Colourful flowers that sway and jitter on wiry stems, Fame flower (Talinum calcycinum) is another example of a rough and tumble, easy-grow plant that is disguised as delicate and fragile. Rather, it is a hardy (zones 4ish-9) succulent that is native to the North American prairies. Related to the common edible weed purslane (Portulaca oleracea), fame flower likes it dry, so if you do not have sandy or gritty soil, consider keeping it in a pot as my friend Barry has with the specimen pictured here.
Barry’s cyclamen have begun their yearly emergence from dormancy and his small, cold greenhouse is alive with them. My own few pots of Cylamen coum (gifts from Barry, of course) have also begun to emerge, although I have noticed that they are behind his.
What you see in this photo isn’t even half of Barry’s collection — there has got to be at least a hundred — pots upon pots upon more pots that he raised from seed seven years ago. He has transplanted some outside into the garden where they have propagated into a million different leaf patterns, colours, and forms. It’s fun to pull back the leaf mulch and observe these tiny new creatures. What new designs will we find? Barry keeps his favourites in pots in the glasshouse where he can enjoy them more closely.
No matter the season, there is always something of interest (many, many things of interest) going on in Barry’s garden and even though I know not to show up without a proper camera, I can’t deny that sometimes (most times) I am lazy and the camera stays at home. Of course, I always regret it later as I did when I visited his place on Friday to see what was new.
And what was new was everything. It was the day of the epic thaw. One day our city gardens are buried in snow, the likes of which we haven’t seen in ages, and the next the sun is shinning, the birds are getting busy, and some guy is traipsing down the street in a T-shirt and flip-flops like it’s August, except that it isn’t August it’s January, and it may be unseasonably warm, but it’s nowhere near Spring Break in Cancun 2013 (Spring Break! Woooo!). That dude is going to regret it next week when he’s stuck in the bathroom suffering the symptoms of the NoroVirus, I tell you what.
I love these first big thaws. First of all, they are a desperately needed reminder that the winter isn’t forever. Spring will come again. They also reveal that life has not ceased underneath the snow. Plants are alive. Some of them are green and fresh. Take this lush and very alive hellebore (above) in Barry’s garden. Before meeting Barry, I had never paid hellebores much mind. Now I can appreciate their merits, the main one being that they stay green year-round!
Some of them, like this Helleborus niger ‘Praecox’ bloom in December and January when most plants are months away from breaking dormancy, let alone making flowers. Let me repeat: I took this photo just a few days ago. In January. In Toronto. What a plant!
Before I introduce this week’s plants, I just want to say how much I am enjoying this project. I have walked through the garden these last few Wed mornings with an eye to what I will add to the box and I can’t tell you how much joy I find in artfully assembling the collection. This task taps into a part of my child brain that needs stimulation. It’s fun to see the images compile in a folder on my computer and I look forward to months from now when there are weeks of boxes within boxes within boxes all together.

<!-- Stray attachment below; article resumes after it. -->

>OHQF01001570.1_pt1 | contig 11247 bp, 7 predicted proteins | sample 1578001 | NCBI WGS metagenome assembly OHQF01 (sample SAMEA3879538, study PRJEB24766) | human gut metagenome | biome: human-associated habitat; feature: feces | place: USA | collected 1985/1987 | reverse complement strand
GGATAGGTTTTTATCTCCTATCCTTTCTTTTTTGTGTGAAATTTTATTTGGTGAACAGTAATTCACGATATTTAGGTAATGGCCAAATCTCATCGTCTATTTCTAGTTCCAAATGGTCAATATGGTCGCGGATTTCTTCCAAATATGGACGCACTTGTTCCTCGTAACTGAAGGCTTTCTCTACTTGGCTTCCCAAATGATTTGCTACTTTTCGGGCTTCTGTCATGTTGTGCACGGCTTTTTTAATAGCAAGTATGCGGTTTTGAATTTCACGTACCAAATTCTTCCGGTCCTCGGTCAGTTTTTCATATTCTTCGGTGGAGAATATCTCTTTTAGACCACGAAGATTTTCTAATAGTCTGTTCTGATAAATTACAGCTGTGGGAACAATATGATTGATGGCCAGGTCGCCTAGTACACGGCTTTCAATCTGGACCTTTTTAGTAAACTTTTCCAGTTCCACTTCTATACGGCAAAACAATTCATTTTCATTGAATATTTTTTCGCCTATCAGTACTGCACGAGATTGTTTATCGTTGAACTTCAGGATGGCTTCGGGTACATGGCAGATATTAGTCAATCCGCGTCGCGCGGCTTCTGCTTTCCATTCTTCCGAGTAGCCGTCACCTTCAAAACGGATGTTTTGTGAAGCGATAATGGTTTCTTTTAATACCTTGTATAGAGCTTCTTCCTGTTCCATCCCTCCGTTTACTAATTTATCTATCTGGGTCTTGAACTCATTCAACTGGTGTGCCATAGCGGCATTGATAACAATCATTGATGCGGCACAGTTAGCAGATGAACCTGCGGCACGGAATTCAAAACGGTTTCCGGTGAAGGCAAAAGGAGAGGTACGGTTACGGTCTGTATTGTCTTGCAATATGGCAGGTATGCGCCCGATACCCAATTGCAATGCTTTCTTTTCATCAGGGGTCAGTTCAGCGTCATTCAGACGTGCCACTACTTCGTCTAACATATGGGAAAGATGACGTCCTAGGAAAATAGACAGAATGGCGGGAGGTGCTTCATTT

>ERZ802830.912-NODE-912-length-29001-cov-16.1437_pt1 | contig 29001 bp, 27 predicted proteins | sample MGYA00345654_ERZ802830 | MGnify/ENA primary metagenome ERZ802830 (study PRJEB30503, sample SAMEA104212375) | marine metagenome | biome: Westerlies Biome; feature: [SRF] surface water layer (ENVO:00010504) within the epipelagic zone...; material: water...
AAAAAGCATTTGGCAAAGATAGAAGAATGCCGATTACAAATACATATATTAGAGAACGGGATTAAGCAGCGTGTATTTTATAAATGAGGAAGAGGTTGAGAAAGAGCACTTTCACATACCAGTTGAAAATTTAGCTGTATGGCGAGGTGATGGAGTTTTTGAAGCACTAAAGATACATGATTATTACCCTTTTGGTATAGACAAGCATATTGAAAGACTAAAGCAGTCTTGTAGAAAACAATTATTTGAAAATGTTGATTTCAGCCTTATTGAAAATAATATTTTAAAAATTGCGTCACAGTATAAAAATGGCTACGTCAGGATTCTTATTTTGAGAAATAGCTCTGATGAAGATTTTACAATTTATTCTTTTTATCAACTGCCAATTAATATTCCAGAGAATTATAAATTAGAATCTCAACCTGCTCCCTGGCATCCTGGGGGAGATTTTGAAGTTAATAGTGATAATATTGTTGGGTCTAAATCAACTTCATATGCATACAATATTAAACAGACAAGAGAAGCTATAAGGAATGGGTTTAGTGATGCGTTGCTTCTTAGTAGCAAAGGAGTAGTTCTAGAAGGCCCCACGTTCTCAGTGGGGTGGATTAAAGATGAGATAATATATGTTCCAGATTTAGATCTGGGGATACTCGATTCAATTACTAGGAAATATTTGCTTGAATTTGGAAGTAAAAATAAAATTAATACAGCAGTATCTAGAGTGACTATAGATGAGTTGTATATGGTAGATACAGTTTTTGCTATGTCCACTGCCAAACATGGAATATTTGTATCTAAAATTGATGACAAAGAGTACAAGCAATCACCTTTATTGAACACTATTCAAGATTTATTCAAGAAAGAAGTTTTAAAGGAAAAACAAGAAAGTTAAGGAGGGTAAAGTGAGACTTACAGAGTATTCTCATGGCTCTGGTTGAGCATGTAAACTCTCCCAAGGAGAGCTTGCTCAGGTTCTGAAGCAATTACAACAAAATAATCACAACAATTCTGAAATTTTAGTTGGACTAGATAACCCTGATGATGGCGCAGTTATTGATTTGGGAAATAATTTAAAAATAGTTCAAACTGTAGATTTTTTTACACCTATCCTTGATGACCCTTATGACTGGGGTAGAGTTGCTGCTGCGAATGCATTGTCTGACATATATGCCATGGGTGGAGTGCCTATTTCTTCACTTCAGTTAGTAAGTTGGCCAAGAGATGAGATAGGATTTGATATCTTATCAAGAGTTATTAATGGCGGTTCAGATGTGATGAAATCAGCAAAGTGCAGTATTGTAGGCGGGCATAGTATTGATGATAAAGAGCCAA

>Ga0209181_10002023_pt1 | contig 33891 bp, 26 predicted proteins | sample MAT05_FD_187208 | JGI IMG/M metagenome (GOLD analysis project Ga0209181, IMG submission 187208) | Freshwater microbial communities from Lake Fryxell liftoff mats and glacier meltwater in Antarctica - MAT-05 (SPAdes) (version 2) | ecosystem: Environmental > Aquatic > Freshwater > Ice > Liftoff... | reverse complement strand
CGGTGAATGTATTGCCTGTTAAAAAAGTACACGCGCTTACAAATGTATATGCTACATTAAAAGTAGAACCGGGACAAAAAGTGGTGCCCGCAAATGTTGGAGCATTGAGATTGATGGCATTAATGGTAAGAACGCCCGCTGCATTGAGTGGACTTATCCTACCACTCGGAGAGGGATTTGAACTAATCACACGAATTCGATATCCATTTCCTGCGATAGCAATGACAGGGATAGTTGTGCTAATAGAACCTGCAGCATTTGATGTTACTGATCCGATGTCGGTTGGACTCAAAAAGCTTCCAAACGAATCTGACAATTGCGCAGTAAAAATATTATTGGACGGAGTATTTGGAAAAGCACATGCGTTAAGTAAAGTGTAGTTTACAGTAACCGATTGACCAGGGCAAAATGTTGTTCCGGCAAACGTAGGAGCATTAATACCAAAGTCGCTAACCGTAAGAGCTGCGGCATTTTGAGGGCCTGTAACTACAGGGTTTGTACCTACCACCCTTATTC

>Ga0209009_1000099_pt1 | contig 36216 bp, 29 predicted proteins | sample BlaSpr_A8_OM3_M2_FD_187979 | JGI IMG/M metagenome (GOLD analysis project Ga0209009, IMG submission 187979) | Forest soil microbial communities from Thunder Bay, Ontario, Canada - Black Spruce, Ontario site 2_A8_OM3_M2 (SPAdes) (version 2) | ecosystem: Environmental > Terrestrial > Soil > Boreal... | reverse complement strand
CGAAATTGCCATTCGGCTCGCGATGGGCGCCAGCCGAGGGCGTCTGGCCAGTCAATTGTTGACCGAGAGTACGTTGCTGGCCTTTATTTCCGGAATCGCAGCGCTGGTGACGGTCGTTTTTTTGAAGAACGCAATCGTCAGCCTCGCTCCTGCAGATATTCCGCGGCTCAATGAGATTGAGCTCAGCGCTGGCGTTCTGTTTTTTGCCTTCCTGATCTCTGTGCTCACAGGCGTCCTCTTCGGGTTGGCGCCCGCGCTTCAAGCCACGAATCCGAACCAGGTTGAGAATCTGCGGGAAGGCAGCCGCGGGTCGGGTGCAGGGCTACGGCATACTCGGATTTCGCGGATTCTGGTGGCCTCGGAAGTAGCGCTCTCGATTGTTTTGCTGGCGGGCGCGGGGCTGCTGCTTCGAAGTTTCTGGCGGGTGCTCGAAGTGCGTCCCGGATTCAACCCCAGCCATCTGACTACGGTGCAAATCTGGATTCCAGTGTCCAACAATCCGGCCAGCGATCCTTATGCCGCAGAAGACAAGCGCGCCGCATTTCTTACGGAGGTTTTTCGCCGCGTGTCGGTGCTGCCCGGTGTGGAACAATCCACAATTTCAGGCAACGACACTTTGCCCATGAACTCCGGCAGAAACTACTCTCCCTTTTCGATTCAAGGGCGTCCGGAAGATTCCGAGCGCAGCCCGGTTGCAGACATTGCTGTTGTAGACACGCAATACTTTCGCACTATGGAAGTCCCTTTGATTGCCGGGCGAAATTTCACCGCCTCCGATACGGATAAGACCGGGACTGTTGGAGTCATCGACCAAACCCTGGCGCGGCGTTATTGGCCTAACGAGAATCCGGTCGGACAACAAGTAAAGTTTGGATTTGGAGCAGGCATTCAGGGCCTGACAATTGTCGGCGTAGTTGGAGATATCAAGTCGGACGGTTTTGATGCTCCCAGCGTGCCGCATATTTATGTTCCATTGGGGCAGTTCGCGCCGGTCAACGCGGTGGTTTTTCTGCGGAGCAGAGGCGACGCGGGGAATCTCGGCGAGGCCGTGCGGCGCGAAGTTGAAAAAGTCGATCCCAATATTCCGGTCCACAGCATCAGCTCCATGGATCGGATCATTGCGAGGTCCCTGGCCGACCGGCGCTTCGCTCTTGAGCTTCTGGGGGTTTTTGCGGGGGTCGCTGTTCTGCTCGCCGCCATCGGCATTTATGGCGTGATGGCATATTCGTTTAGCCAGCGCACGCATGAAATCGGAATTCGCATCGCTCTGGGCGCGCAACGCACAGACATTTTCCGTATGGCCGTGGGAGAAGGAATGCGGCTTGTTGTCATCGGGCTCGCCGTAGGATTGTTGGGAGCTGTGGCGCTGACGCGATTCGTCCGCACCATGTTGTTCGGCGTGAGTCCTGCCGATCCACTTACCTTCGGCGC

Again there is so much going on in the garden right now it was hard to narrow it down to 9 plants that represent the garden as it is. I tried to chose plants that are at their peak or blooms that may not be around for next week’s collection. Still, there are a few like the Chocolate Cosmos that I know will be around for some time yet, but I was simply too excited to leave them out.
Yesterday I posted about the Cyclamen coum I was gifted by my friend Barry, and later that day I visited his cold greenhouse where his were in bloom along with many other botanical delights, including these Crocus biflorus ssp. isauricus ‘Spring Beauty’ (aka snow crocus) that he grew in a pot. The dark purple underside really makes them. I planted 20 in the ground last fall and can’t wait for my own to make an appearance.
Assorted and Sundry:
- Easy Growing is now available on the Kindle, Nook, and Kobo.
- Sometime this month, YouGrowGirl.com turned 12 years old. I wanted to say more about it but 12 is an awkward age and my interest in acknowledging it beyond a hasty mention has fallen away. About a month or so ago, I wrote a longwinded piece chronicling what my life was like when I started the site, but I can’t find it on my computer now and it’s just as well as it suffered from a touch of navel-gazing-itis. Speaking of which, just yesterday I discovered that someone has posted the documentary television show about me online. I find it intolerable to watch myself now and won’t offer a link. If you find it, please be kind… it was shot 4.5 years ago, practically a lifetime has passed since.
- E-Junkie: Top 11 Garden Blogs
- Book Page Review of Easy Growing
- For those in Toronto, I will be selling books at the Scadding Court Seedy Saturday this coming weekend (12-5) as well as the following weekend at the Brickworks Seedy Saturday event (11am-4pm).